Teams of Distinction do not sit around waiting for orders at every turn. They develop a mind of their own; a mind that serves as a compass for what to do as they encounter unforeseen opportunities and challenges. Some people call this an “innovative” team, others an “empowered” team. We call it an accountable team.
Many teams aren’t accountable because team members don’t feel compelled to be accountable. This might be due to a lack of alignment. Other times, it… Read the full article >
All executives start off their year with the best intentions. “This year will be better.” “Our results will be higher.” They set annual goals. They coach their people periodically. They may even have an annual retreat to kick off the year. Yet they don’t leverage one key thing that Facebook does to ensure that their team turns their January dreams into a reality.
Most goals are set once at the beginning of the year. My experience with these annual goals at work is that they are… Read the full article >
People more than ever are thinking on their own. As I have traveled the world this year working with leaders—across the United States, in Paris, Turkey, Switzerland, Eastern Europe, and Asia—I’ve seen this playing out in business too. I am seeing, more than before, a deep desire from people to have their point of view heard, and to influence the direction of the teams they are a part of.
I was doing leadership development in Istanbul and a fellow named Sertac came up to me at a break and asked “Are you Jewish?” Being in Turkey, a little… Read the full article >
To many, “capitalist” has a negative connotation: greedy, only thinking of their money and not people. Yet, I have found that bottom line capitalists are in fact often not only enlightened leaders, but extremely generous, to the point of being humanists.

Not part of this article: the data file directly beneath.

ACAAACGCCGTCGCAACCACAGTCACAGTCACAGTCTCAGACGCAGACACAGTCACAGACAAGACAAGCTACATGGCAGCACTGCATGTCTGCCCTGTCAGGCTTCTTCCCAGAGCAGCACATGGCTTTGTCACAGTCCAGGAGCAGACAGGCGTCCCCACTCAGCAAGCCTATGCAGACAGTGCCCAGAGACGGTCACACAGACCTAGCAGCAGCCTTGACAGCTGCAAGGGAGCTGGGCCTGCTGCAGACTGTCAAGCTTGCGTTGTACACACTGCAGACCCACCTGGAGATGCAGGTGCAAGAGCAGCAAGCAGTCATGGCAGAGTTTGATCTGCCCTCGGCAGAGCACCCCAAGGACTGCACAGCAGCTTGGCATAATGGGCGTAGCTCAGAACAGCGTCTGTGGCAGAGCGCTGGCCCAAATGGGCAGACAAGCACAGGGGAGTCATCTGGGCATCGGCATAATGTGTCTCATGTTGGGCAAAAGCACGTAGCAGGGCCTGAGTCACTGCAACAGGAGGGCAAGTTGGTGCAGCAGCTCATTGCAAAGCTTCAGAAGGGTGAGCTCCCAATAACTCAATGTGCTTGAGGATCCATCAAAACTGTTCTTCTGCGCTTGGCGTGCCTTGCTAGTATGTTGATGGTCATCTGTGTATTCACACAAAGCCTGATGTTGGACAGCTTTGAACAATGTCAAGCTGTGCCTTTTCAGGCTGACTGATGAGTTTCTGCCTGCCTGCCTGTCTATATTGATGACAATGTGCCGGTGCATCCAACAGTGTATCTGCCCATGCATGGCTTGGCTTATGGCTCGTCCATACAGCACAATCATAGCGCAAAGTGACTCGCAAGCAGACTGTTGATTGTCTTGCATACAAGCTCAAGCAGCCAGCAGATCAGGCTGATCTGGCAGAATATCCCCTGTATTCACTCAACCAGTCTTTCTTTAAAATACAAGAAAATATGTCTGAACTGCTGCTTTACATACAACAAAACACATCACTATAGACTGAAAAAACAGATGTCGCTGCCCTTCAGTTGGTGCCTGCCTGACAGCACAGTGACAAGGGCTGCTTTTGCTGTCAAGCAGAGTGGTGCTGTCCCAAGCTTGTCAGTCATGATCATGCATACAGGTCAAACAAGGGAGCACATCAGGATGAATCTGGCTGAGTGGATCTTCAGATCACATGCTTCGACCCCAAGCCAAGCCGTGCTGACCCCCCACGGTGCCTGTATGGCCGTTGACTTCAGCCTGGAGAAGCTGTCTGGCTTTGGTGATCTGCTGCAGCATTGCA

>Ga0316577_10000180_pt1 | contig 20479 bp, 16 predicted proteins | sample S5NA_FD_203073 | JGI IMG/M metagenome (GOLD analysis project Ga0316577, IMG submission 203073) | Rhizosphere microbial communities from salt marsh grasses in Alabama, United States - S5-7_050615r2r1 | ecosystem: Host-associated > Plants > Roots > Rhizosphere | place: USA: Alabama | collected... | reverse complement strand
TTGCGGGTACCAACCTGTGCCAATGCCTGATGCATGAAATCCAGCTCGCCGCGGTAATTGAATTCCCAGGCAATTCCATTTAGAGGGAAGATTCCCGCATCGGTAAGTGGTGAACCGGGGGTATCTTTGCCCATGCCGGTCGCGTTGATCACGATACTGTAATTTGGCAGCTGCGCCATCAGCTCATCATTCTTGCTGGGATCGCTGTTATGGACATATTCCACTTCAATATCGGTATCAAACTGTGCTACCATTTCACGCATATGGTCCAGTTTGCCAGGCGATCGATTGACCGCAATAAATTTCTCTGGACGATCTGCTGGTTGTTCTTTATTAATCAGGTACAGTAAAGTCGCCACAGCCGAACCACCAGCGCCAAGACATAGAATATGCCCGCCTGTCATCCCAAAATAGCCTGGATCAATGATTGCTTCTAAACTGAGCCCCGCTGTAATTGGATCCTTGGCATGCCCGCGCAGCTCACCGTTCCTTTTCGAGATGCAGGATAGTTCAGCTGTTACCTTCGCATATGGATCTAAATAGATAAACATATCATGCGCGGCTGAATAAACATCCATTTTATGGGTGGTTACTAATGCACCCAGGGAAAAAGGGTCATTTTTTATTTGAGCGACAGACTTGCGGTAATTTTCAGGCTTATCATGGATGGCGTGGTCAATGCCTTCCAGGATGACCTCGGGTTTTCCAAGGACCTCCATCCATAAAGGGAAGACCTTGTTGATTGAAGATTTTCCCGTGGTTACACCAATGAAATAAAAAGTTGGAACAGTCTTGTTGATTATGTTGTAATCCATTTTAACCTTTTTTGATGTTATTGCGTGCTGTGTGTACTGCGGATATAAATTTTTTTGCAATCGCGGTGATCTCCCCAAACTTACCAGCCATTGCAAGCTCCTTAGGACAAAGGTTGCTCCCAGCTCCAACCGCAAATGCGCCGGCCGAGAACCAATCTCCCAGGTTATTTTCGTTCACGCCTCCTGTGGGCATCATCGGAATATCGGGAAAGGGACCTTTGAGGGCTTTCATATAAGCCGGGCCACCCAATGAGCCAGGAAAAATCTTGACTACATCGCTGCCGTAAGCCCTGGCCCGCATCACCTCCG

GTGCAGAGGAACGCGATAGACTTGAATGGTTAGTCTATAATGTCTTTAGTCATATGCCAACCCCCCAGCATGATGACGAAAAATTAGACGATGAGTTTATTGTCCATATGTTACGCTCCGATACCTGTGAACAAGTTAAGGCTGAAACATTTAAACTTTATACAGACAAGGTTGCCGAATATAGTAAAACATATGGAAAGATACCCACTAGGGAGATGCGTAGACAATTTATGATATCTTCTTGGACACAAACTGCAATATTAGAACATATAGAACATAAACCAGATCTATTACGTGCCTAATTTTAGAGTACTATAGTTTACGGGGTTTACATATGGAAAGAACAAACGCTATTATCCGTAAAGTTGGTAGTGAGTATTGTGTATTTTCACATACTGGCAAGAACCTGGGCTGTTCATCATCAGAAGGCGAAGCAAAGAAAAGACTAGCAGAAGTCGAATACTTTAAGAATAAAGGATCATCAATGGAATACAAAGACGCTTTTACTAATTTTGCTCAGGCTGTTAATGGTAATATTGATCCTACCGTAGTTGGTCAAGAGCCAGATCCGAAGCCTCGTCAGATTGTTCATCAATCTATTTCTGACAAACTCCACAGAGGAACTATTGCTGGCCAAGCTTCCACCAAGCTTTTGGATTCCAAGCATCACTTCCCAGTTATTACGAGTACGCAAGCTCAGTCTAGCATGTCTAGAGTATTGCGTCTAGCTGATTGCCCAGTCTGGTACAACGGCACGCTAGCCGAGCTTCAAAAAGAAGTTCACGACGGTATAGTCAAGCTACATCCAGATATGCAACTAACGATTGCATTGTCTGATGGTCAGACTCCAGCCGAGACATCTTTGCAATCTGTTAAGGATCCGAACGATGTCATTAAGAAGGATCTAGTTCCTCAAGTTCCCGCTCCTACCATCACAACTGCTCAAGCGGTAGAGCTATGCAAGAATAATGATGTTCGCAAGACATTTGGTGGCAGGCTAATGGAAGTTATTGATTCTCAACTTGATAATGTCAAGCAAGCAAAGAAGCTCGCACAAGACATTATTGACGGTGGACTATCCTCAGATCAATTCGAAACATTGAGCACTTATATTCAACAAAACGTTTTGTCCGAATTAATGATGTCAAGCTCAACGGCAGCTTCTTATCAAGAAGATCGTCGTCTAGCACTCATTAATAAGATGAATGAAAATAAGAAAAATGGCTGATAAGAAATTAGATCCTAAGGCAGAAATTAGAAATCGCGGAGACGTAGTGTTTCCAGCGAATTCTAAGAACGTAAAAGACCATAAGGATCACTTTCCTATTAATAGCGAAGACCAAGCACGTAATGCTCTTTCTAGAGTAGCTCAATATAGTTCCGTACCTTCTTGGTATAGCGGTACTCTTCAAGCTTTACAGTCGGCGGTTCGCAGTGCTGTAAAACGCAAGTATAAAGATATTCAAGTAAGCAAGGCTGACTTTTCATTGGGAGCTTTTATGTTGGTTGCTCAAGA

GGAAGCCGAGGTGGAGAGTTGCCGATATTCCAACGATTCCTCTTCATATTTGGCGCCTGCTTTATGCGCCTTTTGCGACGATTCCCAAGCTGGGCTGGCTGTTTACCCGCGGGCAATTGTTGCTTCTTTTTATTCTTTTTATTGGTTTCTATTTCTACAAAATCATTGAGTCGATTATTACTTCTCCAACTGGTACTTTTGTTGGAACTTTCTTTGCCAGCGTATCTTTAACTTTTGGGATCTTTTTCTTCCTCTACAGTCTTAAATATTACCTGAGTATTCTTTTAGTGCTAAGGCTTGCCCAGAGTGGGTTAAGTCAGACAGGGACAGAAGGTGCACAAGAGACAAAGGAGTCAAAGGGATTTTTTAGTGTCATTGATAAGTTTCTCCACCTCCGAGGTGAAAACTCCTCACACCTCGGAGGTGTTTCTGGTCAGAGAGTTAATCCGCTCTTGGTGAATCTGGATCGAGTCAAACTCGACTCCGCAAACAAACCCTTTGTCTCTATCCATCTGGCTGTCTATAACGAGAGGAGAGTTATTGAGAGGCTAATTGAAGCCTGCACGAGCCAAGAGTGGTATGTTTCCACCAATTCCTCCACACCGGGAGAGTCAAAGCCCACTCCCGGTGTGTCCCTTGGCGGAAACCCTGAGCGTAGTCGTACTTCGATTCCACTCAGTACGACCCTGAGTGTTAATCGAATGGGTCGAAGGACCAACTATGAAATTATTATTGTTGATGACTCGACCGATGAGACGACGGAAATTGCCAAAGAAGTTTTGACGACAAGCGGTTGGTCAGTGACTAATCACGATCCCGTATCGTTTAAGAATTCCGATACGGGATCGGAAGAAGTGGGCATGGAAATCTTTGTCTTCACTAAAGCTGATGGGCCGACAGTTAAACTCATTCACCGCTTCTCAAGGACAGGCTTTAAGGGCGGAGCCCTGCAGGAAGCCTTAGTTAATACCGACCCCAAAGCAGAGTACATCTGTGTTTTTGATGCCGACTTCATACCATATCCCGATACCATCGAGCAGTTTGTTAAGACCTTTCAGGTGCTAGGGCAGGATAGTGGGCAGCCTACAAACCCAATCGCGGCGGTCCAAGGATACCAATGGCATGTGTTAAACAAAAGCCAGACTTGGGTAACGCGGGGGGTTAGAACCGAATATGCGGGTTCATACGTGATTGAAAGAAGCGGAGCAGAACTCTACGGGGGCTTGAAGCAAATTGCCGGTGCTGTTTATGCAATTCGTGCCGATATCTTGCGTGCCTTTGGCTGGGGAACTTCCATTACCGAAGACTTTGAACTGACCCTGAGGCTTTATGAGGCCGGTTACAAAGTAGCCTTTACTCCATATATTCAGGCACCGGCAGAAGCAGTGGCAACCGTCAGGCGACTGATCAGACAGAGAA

When I started in this field in 1993, I considered myself a humanist. I was guided by the principle that if employees concerns are ignored, it will negatively impact the company. I still think this principle is the foundation of strong leadership, yet I am surprised by how often over the years I have heard myself asking clients,… Read the full article >
When Jack Welch ran GE, one of the rules he introduced was to trim the deadwood from his organization by systematically and consistently firing the bottom 20 percent of GE performers every year. That was Jack’s way of saying I want a team composed of the best and the brightest, and I am willing to take what some view as ruthless and unpopular action to achieve it.
Similarly,but on a much more modest scale, when the small group of Microsoft founders told Bill, “We have 12 great people now but the time has come to recruit the next 12,”… Read the full article >